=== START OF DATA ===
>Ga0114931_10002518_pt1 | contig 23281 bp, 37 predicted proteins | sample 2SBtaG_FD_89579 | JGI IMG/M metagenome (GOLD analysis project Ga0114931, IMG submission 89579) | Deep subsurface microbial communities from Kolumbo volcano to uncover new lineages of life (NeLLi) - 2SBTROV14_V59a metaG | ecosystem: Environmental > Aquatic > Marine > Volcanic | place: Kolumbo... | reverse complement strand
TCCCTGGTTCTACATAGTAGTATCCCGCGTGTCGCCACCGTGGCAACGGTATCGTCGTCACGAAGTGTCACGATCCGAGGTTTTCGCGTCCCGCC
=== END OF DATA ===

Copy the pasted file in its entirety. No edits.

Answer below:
>Ga0114931_10002518_pt1 | contig 23281 bp, 37 predicted proteins | sample 2SBtaG_FD_89579 | JGI IMG/M metagenome (GOLD analysis project Ga0114931, IMG submission 89579) | Deep subsurface microbial communities from Kolumbo volcano to uncover new lineages of life (NeLLi) - 2SBTROV14_V59a metaG | ecosystem: Environmental > Aquatic > Marine > Volcanic | place: Kolumbo... | reverse complement strand
TCCCTGGTTCTACATAGTAGTATCCCGCGTGTCGCCACCGTGGCAACGGTATCGTCGTCACGAAGTGTCACGATCCGAGGTTTTCGCGTCCCGCC